With a wealth of options now for managing performance it can be tempting to pick a system that you’ve read about or is used by the competition. Don’t implement a performance management scheme in your business without considering these 6 things.
1. What do you need the system to do?
What is it that you actually want to achieve with your system? Is it to identify top performers, create a talent pipeline, reward great performance, motivate and develop future managers, futureproof the business, allocate the rewards of your success equitably or something else? All of these are legitimate reasons to have a system. And the best systems can do all of these. But they all require very carefully thought through approaches so that you achieve your goals with the system.
One classic dichotomy is the tension between reward/motivation and employee development. If your system discriminates between great, average and poor performance as a tool for targeting training and development opportunities, this is highly motivational for all employees not just those at the top. By contrast, singling out only top performers for praise and reward, be it financial or an alternative, will have a radically different impact on company culture and performance.
2. How will you manage it?
Performance management systems involve quite a bit of work once you get beyond brief feedback conversations with employees around the coffee machine. Introducing any kind of ongoing system, with more than a dozen people, especially if management tiers are involved requires planning. You’ll need to keep records, train your employees and supervisors, and keep on top of the data collection process. You can use a software platform such as Air to help you with this task, so take the time to research carefully before investing time and effort.
3. How will you communicate the process to employees?
We’ve seen systems introduced that failed because of lack of employee and management buy-in. If people are worried about what the system means for them, and if managers don’t follow through with commitment, the system will atrophy and die. One thing is for sure, your people will take their cue from the top. If the leaders don’t invest visible time and effort into their own development as leaders, and that of their immediate direct reports, nobody else will. It will be another example of “do as I say, not as I do”. Get buy in by taking on feedback, consulting and leading from the front. Use a beautiful and simple HR platform such as Air’s onboarding tasks to quickly and easily automate the tasks of informing new employees about the system.
4. How will you allocate performance related bonus earnings?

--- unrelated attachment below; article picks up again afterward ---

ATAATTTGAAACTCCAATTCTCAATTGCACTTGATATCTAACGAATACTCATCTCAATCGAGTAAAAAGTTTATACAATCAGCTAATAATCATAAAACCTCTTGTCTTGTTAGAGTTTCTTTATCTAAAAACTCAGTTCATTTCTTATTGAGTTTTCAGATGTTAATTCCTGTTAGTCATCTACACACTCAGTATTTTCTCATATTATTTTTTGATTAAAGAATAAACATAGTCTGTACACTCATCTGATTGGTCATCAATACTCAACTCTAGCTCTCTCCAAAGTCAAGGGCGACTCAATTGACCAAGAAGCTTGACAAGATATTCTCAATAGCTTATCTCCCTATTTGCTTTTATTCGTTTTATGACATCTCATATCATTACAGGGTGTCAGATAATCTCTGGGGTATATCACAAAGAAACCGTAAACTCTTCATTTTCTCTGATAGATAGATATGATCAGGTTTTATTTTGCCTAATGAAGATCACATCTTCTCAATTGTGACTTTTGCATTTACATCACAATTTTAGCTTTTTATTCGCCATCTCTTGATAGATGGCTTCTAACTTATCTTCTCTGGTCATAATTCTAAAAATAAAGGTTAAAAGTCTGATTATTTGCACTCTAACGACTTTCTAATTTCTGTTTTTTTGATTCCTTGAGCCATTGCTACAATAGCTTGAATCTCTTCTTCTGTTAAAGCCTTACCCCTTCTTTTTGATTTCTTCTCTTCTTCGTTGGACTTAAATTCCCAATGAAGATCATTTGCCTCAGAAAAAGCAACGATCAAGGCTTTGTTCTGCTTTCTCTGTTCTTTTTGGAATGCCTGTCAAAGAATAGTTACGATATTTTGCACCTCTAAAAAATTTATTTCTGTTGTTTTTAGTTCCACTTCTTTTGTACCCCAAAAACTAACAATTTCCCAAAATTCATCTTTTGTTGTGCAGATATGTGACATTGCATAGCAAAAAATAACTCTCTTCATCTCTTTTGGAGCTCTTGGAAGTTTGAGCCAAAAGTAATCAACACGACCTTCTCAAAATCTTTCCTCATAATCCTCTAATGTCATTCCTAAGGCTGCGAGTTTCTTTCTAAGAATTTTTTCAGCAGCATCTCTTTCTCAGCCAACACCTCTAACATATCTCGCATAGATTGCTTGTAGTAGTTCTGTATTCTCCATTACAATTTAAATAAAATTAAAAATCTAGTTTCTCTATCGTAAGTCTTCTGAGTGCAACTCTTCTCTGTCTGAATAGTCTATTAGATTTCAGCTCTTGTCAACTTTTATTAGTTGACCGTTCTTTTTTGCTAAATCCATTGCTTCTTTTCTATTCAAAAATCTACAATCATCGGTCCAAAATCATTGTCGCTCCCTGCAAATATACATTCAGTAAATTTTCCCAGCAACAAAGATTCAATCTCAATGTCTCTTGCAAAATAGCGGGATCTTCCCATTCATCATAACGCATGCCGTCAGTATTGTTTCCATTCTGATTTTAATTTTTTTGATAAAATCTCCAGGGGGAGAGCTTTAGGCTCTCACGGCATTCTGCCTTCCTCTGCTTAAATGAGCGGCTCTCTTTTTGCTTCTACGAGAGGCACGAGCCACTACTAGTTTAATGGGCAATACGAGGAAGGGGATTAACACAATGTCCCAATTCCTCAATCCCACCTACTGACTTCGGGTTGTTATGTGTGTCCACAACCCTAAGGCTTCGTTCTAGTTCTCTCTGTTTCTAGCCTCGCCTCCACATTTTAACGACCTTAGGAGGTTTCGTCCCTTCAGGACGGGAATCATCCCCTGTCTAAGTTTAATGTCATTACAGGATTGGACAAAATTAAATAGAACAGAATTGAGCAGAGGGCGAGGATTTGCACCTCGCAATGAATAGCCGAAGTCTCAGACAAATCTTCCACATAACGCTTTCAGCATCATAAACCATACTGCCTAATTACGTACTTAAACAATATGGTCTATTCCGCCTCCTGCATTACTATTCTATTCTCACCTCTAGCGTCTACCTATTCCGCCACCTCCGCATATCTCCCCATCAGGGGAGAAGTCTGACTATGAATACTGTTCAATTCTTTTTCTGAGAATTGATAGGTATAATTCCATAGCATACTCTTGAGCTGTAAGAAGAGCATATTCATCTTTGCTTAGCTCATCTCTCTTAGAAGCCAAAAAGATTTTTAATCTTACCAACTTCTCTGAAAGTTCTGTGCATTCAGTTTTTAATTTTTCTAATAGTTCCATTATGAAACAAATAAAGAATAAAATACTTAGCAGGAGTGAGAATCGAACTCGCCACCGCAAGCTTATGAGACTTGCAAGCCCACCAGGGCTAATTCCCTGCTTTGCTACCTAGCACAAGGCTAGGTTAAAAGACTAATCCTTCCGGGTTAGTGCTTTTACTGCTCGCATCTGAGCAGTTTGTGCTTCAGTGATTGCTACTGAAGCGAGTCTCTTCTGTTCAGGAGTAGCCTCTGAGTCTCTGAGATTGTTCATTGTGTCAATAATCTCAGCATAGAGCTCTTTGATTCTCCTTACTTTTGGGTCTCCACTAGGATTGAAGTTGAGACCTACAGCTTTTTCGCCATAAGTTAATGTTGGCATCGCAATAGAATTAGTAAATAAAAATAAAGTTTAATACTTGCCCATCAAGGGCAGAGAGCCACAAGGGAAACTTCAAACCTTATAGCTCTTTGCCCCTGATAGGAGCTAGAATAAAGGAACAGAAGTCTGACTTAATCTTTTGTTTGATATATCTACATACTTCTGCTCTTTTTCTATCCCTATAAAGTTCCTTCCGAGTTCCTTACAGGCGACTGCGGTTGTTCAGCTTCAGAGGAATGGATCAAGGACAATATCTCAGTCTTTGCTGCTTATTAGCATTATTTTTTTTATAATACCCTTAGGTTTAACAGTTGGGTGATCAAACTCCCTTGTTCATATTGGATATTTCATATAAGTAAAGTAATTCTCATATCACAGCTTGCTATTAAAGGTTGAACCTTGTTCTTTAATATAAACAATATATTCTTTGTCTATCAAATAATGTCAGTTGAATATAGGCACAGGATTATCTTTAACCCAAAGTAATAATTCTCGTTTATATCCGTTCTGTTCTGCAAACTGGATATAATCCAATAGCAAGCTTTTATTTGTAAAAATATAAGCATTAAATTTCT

Many businesses use performance review systems to allocate a bonus pool among employees. Before rushing to one method consider carefully the unintended consequences of any decision. These decisions are more profound than you might think because they reflect deep assumptions about the personal values of the leadership and the culture of the business. For example, it can seem attractive to allocate all profits evenly across the business. This avoids any tough conversations, promotes fairness and equality and sends a strong message about teamwork. Nothing wrong with any of that, until you consider the question of how to deal with evident and clear differences in performance between individuals. Is it really fair, to give out big pay-outs to someone who is riding coattails on their higher performing colleague?
By contrast, linking earnings to individual’s performance is fraught with its own difficulties. Perhaps the low performing individuals are cursed with poor line management, or another external constraint in the business environment that they have no control over. Even something as cut and dried as a sales commission may be a proxy for the allocation of more promising accounts or territories in a biased way by managers.
Some businesses go the middle way and reward whole teams. Again, challenges arise. For example, should the accounts team get the same rewards as the facilities or marketing team? How to value their contribution over and above their colleagues?
5. How will you develop the leadership team to use the system?
If you aren’t doing all the feedback yourself, you’ll need to ensure the leadership team are equipped. Without these skills, any feedback exercise can become at best a waste of time and at worst harmful.
We’ve seen systems fail not because there was anything wrong with the system itself, but because the people who were using it didn’t use them well. When this happens, a consensus can develop very quickly that the system is useless, or even that performance management itself is pointless. A well thought out system, such as OKRs, can really help you develop your employees skill set.
6. How does the system fit your business?
Every business is different. Your business culture will determine what system is right for you. As we’ve seen above, if the emphasis is on equality and teamwork think about which behaviours will enhance better co-operation and communication and ensure your system helps people develop these. If you need to rapidly develop new hires, focus on the skills and capabilities needed to get them up to speed quickly and use the system to identify learning gaps. If you think that your business as a whole lacks capability in one critical area, for example responsiveness to change, then focus your efforts on replicating the behaviours of successful change-responsive organisations.
A successful performance management system is a key tool for any business leader. It enables you to be clear with people on the behaviours, skills and strengths they need to magnify and develop to be successful. A truly winning formula.